EPA Moves to Ease Pollution Rules
The Environmental Protection Agency seems on the brink of issuing a new regulation that would make it easier for power plants to operate longer hours — and emit more pollution.
Under the proposed rule, power plants would be able to measure their rate of emissions on an hourly basis instead of their annual total output. As long as the hourly emissions stay at or below the plant’s established maximum, the plant would be treated as if it were operating cleanly — even if its total annual emissions increased as plant managers stepped up output.
Illustration by:Matt Mahurin
Under the current policy, power plants that seek to operate longer must install pollution-control equipment. The proposed rule, expected to be finalized in the next two weeks, would increase the life span of older power plants without owners having to install costly new pollution-control equipment.
The rule, though, may be in conflict with a 2007 Supreme Court case, Environmental Defense v. Duke Energy Corp. In a 9-0 ruling, the justices decided that the Clean Air Act required Duke Energy to install pollution-control equipment if its annual pollution output increased. The court made clear that power plants must measure their pollution based on annual output, not an hourly rate.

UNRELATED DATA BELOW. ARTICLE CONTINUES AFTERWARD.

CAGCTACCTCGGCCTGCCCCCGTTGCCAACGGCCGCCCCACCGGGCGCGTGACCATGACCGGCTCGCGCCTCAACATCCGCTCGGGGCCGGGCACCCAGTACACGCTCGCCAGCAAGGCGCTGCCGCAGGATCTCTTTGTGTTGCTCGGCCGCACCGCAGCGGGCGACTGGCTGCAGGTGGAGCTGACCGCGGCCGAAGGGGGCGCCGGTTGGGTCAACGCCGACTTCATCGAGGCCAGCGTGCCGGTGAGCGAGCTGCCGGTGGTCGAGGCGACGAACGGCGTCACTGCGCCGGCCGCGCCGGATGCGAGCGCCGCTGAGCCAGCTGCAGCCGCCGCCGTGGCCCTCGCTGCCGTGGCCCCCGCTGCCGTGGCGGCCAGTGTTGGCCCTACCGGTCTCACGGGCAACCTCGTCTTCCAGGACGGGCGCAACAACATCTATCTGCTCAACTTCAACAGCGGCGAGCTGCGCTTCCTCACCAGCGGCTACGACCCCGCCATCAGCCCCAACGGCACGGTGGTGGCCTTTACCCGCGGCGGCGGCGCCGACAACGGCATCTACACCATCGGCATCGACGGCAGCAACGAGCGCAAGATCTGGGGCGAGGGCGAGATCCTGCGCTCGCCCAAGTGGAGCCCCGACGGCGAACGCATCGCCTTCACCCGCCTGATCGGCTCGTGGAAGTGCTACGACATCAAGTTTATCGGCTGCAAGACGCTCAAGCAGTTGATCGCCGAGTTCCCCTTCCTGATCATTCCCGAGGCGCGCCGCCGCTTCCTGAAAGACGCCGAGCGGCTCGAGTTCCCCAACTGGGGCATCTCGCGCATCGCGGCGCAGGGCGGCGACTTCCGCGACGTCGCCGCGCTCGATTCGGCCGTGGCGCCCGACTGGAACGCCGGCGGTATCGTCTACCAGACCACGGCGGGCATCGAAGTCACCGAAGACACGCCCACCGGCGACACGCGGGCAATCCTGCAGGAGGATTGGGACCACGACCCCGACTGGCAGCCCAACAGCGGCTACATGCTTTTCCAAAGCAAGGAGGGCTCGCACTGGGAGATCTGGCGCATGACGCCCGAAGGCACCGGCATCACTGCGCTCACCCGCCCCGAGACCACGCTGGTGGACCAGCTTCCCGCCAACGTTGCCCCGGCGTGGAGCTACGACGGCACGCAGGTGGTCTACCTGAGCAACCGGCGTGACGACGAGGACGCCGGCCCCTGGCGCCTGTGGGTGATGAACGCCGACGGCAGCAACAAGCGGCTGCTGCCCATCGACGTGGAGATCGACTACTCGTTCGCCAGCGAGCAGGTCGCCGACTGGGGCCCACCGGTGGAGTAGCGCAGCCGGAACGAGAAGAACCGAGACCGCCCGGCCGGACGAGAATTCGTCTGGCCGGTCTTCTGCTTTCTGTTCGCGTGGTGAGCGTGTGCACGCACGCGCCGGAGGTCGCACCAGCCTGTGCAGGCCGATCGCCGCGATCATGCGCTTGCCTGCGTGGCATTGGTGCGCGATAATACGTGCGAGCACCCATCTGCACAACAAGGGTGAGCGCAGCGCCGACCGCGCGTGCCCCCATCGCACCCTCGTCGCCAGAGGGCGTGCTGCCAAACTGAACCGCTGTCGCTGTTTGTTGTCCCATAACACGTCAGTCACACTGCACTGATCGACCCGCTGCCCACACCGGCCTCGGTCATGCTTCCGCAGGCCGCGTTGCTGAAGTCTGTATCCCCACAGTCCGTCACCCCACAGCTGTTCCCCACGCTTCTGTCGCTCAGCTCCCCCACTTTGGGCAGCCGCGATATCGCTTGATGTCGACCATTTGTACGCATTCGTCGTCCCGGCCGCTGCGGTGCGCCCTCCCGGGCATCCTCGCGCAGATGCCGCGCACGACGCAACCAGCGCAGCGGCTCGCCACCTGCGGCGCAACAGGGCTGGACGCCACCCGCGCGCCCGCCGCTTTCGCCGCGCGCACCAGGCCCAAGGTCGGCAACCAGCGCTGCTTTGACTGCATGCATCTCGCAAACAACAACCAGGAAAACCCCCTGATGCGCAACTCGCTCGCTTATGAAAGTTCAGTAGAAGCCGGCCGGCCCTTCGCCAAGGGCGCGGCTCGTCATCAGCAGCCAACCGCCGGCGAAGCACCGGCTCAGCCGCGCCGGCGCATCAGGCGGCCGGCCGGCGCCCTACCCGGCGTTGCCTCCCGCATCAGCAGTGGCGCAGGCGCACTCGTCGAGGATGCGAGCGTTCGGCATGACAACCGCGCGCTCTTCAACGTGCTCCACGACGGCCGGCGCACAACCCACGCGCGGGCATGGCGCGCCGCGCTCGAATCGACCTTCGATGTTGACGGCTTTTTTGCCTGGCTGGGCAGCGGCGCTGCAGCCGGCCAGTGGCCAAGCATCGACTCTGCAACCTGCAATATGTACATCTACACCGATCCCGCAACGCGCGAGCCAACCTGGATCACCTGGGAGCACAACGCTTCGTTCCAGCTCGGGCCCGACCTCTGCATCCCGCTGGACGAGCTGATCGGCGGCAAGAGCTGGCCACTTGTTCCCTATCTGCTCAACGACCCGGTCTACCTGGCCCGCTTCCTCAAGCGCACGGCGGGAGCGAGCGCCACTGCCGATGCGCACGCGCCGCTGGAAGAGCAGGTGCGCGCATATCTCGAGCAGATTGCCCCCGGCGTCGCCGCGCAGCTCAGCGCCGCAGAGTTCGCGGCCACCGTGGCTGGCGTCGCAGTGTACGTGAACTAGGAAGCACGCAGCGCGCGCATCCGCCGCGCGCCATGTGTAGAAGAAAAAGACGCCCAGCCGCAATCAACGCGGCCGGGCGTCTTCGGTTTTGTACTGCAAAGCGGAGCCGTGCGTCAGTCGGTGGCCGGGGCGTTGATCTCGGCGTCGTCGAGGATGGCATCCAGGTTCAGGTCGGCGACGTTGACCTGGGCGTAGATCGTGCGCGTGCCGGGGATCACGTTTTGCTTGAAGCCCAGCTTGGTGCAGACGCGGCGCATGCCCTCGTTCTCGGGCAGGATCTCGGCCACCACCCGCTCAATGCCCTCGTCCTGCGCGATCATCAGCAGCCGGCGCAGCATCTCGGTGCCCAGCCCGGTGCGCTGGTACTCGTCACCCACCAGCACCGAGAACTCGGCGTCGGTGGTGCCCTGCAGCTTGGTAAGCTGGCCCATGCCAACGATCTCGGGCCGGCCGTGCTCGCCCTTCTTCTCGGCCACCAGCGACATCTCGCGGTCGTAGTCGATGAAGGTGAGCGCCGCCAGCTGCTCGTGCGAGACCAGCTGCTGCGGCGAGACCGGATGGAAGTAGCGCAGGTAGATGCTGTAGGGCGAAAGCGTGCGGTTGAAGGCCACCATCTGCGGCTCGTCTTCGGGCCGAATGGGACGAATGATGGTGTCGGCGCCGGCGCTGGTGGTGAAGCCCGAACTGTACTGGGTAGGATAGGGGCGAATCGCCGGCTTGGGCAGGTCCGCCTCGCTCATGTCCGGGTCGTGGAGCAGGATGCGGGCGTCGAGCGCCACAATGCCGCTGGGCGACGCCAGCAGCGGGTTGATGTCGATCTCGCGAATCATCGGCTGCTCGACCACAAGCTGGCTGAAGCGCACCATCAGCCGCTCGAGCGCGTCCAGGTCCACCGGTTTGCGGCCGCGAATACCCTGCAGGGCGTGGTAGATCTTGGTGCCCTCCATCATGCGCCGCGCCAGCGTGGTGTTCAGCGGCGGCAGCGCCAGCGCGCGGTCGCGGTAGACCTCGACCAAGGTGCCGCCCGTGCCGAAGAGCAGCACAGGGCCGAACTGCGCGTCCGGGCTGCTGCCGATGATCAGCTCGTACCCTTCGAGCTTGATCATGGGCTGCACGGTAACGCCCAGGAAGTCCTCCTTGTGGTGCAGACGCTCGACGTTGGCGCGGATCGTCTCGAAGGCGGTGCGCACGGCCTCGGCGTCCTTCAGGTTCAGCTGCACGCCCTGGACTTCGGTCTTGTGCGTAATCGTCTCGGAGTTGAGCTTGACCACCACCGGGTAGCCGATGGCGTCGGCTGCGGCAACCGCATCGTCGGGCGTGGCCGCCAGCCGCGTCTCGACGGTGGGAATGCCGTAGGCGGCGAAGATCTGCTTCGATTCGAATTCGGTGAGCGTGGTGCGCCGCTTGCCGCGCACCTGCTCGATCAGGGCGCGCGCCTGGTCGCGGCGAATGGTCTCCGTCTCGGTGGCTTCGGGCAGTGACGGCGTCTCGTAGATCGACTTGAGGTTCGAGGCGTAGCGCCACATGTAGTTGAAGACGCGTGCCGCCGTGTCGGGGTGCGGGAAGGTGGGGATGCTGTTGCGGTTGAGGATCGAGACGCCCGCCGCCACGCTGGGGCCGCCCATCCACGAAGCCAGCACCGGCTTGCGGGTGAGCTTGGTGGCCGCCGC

The proposed power-plant rule marks a final attempt by the Bush administration to radically revise the way environmental laws are applied, especially the Clean Air Act. Throughout his presidency, George W. Bush has sought to weaken the traditional regulatory authority of many federal agencies — like the Food and Drug Admin. and Consumer Product Safety Commission — to make them more friendly to business. This anti-regulatory stand has had perhaps its most sweeping effect on the EPA.
But the administration’s drive to weaken environment safeguards has gotten it into legal trouble. Since Bush took office in 2001, the EPA has issued 27 air-pollution regulations. Seventeen were either partly or entirely thrown out by the D.C. circuit court, which oversees cases involving federal regulation. One, the Duke Energy case, was reversed by the Supreme Court.
In many of the rulings, judges used caustic language in striking down the administration’s position. They lectured EPA officials on elementary legal principles, like the importance of carefully reading the language of a law. The agency has been compared to Humpty Dumpty and the Queen of Hearts in “Alice in Wonderland.”
Not only judges have given the administration a tongue-lashing. Sen. Barbara Boxer (D-Calif.) and Rep. Henry A. Waxman, (D-Calif.), the chairman of the House Committee on Oversight and Government Reform, have repeatedly charged that the EPA is undermining the spirit of the Clean Air Act, which passed in 1963 and was strengthened in 1977 and 1990.